Kara Swisher

Recent Posts by Kara Swisher

The Children’s Crusade Strikes Back at Not-a-Teenager (aka Really Old Lady) BoomTown

The ankle-biters have spoken and it seems that I am completely wrong in my estimation in several recent posts where I wrote that Facebook widgets are–how shall we put it delicately?–exceedingly inane.

Why? Apparently because inane is the goal! Well then, I guess: Mission accomplished!


At an appearance at the Web 2.0 Summit yesterday, a group on a panel called “Facebook as a Platform,” led by Dave McClure, talked about a lot of stuff.

But it seemed to get lively when the discussion turned to my comparison of the boom in third party apps on Facebook to the arrival in my home of a box of shiny plastic toys from China.

I was at home with my own actual 2-year-old playing a rousing game of hit-mama-with-the-foam-finger- and-crack-up-hysterically, when the group–which included Seth Goldstein of SocialMedia, Ali Partovi of iLike, Keith Rabois of Slide and Lance Tokuda of RockYou–declared me humorless.

All because I did not realize that these apps were meant to be silly and more fun than a barrel of monkeys.

Actually, I did know that and, by the way, monkeys are much more fun.

Here was my initial argument:

But, so far, as popular as those apps have become, what [Facebook founder Mark] Zuckerberg and the widget-makers have wrought is mostly silly, useless and time-wasting and the kazillion users of these widgets are pretty much just acting like little children.

“I never thought I would call the often frivolous AOL back in the day–very simply, a Neanderthal version of Facebook–a mature offering in comparison.

“While I will admit when I am not chewing nails that a lot of these apps are somewhat fun, I can’t help but ask myself that lyric from the old Peggy Lee classic: ‘Is that all there is?’

“And if that is all there is, can Facebook really build a viable and long-lasting business on what is essentially a bunch of games that will ultimately become wearying for users? Doesn’t it need more robust apps that actually are useful and relevant and make Facebook the service that Zuckerberg has often told me was a ‘utility’?

“While Facebook–with a cleaner and more strict look and a better navigation–is surely less goofy than rival MySpace for anyone over 12 years old, and its video, photo and email features are nice, the vast majority of its apps are still mostly as dumb as a box of hammers.”

“Kara’s argument is ridiculous,” said Slide’s Rabois, according to a report on Wired.com.

“Why do people watch movies and TV? Because they’re bored or looking for something to do to relieve stress in their lives. Apps are providing entertainment to users.”


Really, Keith? I had no idea, despite the fact that “Gilligan’s Island” was my favorite show for way too many years!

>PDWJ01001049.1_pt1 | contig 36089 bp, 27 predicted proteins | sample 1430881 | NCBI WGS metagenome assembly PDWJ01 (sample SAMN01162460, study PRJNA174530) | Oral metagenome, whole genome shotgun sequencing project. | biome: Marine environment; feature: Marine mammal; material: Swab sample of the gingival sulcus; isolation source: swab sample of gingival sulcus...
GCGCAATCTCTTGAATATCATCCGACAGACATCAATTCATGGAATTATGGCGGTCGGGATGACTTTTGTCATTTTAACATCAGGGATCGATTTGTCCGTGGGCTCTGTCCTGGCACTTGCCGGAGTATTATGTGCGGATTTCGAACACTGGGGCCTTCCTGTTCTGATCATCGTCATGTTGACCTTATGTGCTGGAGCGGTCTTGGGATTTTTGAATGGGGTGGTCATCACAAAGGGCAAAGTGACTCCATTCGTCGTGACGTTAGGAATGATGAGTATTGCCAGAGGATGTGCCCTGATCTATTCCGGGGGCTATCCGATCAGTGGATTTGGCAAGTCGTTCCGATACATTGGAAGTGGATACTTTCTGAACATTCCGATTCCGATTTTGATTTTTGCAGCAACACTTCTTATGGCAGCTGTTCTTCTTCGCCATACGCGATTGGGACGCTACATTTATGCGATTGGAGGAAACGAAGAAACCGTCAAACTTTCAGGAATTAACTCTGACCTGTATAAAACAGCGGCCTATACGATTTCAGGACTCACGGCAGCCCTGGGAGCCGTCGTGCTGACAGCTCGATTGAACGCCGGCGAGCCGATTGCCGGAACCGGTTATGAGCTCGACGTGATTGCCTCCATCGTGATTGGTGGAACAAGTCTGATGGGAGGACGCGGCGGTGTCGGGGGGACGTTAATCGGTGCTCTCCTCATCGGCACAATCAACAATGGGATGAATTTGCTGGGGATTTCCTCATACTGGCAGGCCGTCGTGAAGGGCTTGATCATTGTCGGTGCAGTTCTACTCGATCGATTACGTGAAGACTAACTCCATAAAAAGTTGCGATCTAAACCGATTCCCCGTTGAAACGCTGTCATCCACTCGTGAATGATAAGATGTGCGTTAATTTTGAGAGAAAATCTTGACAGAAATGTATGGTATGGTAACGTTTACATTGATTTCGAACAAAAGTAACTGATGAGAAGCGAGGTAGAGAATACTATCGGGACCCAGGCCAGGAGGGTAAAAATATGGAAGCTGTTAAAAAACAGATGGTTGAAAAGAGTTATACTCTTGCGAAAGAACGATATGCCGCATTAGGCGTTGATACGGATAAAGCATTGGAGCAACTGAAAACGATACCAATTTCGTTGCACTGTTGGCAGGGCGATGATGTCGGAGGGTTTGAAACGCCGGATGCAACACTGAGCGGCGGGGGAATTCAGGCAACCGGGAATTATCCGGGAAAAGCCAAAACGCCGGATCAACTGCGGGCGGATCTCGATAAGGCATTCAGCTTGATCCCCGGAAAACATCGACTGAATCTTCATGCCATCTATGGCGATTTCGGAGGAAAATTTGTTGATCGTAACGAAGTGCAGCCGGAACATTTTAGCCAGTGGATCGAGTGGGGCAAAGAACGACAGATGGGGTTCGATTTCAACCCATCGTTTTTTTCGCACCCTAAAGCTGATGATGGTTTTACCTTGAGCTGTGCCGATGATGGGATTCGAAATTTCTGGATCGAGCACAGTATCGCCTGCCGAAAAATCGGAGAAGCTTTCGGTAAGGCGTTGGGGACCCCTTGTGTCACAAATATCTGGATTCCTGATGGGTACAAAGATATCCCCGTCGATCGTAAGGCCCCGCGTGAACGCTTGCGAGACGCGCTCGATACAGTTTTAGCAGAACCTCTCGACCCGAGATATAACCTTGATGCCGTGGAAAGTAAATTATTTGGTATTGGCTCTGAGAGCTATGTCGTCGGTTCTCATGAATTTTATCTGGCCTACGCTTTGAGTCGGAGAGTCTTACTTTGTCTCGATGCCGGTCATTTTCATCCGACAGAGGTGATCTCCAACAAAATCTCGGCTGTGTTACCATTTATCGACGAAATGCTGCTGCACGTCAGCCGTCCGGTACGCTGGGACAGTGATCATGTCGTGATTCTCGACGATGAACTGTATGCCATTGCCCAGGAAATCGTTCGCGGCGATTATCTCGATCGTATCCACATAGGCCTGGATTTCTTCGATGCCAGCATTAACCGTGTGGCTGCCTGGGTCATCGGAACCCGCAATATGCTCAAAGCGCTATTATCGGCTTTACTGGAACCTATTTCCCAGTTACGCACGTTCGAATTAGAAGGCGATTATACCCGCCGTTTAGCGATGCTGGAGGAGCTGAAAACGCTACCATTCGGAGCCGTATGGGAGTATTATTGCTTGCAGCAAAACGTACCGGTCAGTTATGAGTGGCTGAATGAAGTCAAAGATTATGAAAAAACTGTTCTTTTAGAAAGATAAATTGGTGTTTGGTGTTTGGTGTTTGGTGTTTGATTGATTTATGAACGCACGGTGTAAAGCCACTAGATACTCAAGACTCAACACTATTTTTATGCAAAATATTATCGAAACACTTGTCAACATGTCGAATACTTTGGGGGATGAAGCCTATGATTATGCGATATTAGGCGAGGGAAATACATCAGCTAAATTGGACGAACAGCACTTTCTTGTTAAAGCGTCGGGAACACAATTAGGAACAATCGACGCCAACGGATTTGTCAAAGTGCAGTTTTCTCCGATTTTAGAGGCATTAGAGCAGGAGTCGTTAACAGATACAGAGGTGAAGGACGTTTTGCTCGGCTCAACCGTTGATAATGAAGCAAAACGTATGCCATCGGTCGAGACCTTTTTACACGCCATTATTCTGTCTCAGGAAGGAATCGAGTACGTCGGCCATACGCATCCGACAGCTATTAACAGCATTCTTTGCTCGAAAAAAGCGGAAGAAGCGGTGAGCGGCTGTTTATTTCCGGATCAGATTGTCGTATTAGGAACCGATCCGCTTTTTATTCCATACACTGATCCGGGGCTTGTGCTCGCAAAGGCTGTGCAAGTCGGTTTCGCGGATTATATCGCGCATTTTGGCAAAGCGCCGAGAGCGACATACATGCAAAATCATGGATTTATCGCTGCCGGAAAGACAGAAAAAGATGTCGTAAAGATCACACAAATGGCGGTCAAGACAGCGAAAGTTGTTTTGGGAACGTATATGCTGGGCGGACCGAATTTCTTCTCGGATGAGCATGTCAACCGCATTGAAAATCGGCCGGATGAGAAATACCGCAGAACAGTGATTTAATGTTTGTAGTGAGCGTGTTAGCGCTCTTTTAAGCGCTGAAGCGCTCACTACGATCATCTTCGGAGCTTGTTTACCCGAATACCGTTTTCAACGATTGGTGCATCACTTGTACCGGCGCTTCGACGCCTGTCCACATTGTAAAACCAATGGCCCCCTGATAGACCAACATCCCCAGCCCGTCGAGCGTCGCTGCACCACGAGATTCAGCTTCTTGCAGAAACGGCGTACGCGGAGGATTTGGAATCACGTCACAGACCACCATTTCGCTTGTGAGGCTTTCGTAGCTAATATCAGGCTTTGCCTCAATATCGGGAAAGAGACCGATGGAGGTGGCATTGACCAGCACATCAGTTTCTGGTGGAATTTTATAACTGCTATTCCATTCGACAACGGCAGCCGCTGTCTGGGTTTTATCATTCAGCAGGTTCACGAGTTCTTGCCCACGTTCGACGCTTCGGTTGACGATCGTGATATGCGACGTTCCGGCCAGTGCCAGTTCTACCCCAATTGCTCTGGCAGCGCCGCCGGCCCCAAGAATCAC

Seriously, I know what he is saying and I agree on the need for some fun on this tragic little spinning globe of ours, except:

1. I would be fine with silly widgets, if there were more serious ones too, well beyond Vampires and SuperPokes and even an app called Pop Ur Zit. All of these have the longevity of a gnat, designed to be faddish and quickly forgotten. And, if you are going to be fun, one might try a little harder to come up with some offerings that are a little less disposable.

In fact, on a recent visit I made to RockYou HQ (post coming Monday), its savvy tech lead noted that there was surely a limit to how much crap people wanted to throw at each other.

2. Entertainment, especially the idiotic kind, will not get you to massive sustained usage that characterizes a true paradigm shift that McClure claimed was happening.

For example, was it all the games that made the personal computer become a ubiquitous device? No, it was serious programs like VisiCalc and Lotus 1-2-3.

So where are those kind of apps for systems like Facebook, I wonder, as I noted in another post about what to do with a group of 2,500 techies I have gathered on the social-networking site. So far, we have a whole lot of nothing to offer them.

3. Another argument made on the panel was that the blogosphere used to be disdained as goofy only a few years ago and now it is a true media power.

Well, it was never disdained by me and, actually, there were a lot of substantive and important blogs even back then to balance out the fluffier ones. In fact, there were more.

4. As RockYou’s Tokuda said, referring to me: “I believe for her the apps are useless because she’s not a teenage girl.”


This is not a news flash, although I probably am one of the older diehard fans of “Hannah Montana.”

But it is not necessarily true that advertisers will flock to these widgets, just because the kids love it.

Because as much as advertisers want to reach a younger demographic, they also do not want to do it in an environment of frivolous engagement and I doubt there is much appeal to them when people are busy slapping each other digitally or cartoonifying their friends. In addition, advertisers want to reach people who will buy things and few are in that mindset when they are anonymously telling someone else the “honest” truth or being a Human Pet.

I could go on, but will stop there, so the Lollipop Guild can respond in crayon.

But here’s one offer I will take RockYou’s Tokuda up on: A promise he made onstage to build something just for me.

Just some guidance, Lance: No poking, slapping, tickling or zit-picking.

Call me old-fashioned, because I know you will anyway.